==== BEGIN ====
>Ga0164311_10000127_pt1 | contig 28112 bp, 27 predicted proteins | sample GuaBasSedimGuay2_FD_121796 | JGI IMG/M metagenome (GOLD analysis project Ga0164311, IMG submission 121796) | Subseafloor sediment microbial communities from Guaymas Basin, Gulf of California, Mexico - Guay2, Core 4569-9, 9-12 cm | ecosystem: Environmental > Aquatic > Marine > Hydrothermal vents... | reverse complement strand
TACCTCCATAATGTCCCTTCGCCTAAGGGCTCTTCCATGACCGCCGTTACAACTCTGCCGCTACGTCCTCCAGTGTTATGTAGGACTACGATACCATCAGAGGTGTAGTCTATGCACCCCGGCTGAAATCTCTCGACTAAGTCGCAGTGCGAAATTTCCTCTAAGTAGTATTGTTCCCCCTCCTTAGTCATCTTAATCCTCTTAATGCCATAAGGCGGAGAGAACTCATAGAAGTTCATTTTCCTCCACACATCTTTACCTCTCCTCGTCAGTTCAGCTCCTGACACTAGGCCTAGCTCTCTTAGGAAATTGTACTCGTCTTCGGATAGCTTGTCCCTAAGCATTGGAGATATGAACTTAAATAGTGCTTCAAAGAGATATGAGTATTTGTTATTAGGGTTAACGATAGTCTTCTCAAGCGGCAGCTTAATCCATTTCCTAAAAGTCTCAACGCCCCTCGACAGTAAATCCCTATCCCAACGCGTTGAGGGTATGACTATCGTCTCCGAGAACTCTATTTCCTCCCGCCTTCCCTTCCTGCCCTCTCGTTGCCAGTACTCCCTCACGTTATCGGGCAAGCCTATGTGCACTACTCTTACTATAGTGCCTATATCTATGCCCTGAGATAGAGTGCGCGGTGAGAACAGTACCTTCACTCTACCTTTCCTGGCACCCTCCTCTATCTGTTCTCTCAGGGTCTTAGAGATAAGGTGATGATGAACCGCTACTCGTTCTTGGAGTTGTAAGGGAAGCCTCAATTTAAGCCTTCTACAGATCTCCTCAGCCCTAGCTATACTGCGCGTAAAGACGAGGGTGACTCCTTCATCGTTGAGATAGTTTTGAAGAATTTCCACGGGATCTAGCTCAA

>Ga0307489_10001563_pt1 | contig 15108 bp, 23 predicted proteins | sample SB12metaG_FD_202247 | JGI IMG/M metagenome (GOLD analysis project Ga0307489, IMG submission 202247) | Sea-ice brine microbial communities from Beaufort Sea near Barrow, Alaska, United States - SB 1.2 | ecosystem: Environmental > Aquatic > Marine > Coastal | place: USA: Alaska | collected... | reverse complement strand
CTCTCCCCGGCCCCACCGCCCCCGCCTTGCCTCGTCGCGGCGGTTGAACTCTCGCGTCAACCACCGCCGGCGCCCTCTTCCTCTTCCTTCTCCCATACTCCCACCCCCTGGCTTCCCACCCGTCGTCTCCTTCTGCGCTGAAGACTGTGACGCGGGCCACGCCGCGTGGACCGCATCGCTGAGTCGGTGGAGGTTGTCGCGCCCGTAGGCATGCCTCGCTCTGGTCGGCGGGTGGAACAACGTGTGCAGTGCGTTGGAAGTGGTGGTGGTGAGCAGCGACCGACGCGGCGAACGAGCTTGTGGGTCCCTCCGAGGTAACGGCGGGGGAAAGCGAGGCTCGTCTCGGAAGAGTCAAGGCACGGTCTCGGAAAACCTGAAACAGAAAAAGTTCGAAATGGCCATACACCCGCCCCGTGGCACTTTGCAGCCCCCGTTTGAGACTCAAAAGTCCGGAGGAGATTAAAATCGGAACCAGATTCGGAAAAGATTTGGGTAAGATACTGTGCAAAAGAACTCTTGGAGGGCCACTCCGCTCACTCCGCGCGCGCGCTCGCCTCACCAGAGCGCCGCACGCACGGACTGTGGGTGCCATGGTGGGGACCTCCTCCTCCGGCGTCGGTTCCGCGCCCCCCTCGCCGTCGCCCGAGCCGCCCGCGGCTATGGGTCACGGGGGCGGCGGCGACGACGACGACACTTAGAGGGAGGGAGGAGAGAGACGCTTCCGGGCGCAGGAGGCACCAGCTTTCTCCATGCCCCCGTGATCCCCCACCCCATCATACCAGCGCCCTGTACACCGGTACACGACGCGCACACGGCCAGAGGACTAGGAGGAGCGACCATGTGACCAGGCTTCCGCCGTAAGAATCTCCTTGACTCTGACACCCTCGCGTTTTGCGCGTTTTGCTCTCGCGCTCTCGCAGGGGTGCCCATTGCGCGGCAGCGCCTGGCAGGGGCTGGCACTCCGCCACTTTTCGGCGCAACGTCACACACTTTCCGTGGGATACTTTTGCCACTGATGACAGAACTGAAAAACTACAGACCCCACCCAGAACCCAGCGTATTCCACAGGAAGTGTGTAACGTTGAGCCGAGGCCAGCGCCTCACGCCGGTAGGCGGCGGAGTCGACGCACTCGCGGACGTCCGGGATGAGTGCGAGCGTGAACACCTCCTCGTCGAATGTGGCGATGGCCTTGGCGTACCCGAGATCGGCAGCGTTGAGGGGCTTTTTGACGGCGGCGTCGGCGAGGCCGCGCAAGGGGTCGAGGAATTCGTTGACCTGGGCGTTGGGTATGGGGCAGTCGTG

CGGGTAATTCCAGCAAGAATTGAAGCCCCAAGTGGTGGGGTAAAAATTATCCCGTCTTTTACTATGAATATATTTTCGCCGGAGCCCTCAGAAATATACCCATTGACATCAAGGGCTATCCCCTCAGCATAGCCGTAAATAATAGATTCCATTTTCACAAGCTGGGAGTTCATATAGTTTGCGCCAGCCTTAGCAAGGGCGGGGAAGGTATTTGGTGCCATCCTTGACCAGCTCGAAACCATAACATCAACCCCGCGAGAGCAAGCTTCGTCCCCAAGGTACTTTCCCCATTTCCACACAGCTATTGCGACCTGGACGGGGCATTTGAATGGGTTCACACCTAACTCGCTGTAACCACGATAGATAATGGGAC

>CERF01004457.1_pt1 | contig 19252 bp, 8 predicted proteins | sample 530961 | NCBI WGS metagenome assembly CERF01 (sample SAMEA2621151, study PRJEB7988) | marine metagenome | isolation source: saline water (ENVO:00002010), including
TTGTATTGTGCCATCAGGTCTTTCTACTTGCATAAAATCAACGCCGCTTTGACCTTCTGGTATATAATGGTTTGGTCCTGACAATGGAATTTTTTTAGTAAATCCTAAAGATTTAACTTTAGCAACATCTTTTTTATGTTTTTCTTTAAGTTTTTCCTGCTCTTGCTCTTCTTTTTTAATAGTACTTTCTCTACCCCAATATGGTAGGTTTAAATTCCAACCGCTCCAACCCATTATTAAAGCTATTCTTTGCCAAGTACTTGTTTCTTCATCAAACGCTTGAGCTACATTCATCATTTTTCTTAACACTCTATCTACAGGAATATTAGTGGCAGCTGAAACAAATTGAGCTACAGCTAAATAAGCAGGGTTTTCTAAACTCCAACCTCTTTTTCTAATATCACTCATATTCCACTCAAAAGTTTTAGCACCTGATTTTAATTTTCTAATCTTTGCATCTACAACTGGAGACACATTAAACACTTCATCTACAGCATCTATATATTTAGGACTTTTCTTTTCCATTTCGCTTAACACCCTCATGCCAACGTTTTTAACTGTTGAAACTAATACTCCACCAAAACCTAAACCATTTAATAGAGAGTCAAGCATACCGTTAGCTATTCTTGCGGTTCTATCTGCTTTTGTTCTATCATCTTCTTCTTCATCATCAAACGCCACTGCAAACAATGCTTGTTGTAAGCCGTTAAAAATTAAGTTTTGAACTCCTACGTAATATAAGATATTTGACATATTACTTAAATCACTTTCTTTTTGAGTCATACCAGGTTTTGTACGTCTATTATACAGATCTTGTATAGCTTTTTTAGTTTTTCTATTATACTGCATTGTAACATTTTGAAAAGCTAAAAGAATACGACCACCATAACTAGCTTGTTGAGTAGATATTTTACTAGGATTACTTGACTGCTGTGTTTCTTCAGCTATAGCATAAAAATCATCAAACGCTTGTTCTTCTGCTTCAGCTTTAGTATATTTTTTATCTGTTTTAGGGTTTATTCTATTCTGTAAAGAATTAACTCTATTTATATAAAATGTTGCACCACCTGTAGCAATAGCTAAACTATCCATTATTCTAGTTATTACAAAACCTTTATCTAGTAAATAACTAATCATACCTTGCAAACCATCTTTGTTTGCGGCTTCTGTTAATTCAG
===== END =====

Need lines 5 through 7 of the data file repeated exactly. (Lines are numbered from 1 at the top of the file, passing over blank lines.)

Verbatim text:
CGGGTAATTCCAGCAAGAATTGAAGCCCCAAGTGGTGGGGTAAAAATTATCCCGTCTTTTACTATGAATATATTTTCGCCGGAGCCCTCAGAAATATACCCATTGACATCAAGGGCTATCCCCTCAGCATAGCCGTAAATAATAGATTCCATTTTCACAAGCTGGGAGTTCATATAGTTTGCGCCAGCCTTAGCAAGGGCGGGGAAGGTATTTGGTGCCATCCTTGACCAGCTCGAAACCATAACATCAACCCCGCGAGAGCAAGCTTCGTCCCCAAGGTACTTTCCCCATTTCCACACAGCTATTGCGACCTGGACGGGGCATTTGAATGGGTTCACACCTAACTCGCTGTAACCACGATAGATAATGGGAC

>CERF01004457.1_pt1 | contig 19252 bp, 8 predicted proteins | sample 530961 | NCBI WGS metagenome assembly CERF01 (sample SAMEA2621151, study PRJEB7988) | marine metagenome | isolation source: saline water (ENVO:00002010), including
TTGTATTGTGCCATCAGGTCTTTCTACTTGCATAAAATCAACGCCGCTTTGACCTTCTGGTATATAATGGTTTGGTCCTGACAATGGAATTTTTTTAGTAAATCCTAAAGATTTAACTTTAGCAACATCTTTTTTATGTTTTTCTTTAAGTTTTTCCTGCTCTTGCTCTTCTTTTTTAATAGTACTTTCTCTACCCCAATATGGTAGGTTTAAATTCCAACCGCTCCAACCCATTATTAAAGCTATTCTTTGCCAAGTACTTGTTTCTTCATCAAACGCTTGAGCTACATTCATCATTTTTCTTAACACTCTATCTACAGGAATATTAGTGGCAGCTGAAACAAATTGAGCTACAGCTAAATAAGCAGGGTTTTCTAAACTCCAACCTCTTTTTCTAATATCACTCATATTCCACTCAAAAGTTTTAGCACCTGATTTTAATTTTCTAATCTTTGCATCTACAACTGGAGACACATTAAACACTTCATCTACAGCATCTATATATTTAGGACTTTTCTTTTCCATTTCGCTTAACACCCTCATGCCAACGTTTTTAACTGTTGAAACTAATACTCCACCAAAACCTAAACCATTTAATAGAGAGTCAAGCATACCGTTAGCTATTCTTGCGGTTCTATCTGCTTTTGTTCTATCATCTTCTTCTTCATCATCAAACGCCACTGCAAACAATGCTTGTTGTAAGCCGTTAAAAATTAAGTTTTGAACTCCTACGTAATATAAGATATTTGACATATTACTTAAATCACTTTCTTTTTGAGTCATACCAGGTTTTGTACGTCTATTATACAGATCTTGTATAGCTTTTTTAGTTTTTCTATTATACTGCATTGTAACATTTTGAAAAGCTAAAAGAATACGACCACCATAACTAGCTTGTTGAGTAGATATTTTACTAGGATTACTTGACTGCTGTGTTTCTTCAGCTATAGCATAAAAATCATCAAACGCTTGTTCTTCTGCTTCAGCTTTAGTATATTTTTTATCTGTTTTAGGGTTTATTCTATTCTGTAAAGAATTAACTCTATTTATATAAAATGTTGCACCACCTGTAGCAATAGCTAAACTATCCATTATTCTAGTTATTACAAAACCTTTATCTAGTAAATAACTAATCATACCTTGCAAACCATCTTTGTTTGCGGCTTCTGTTAATTCAG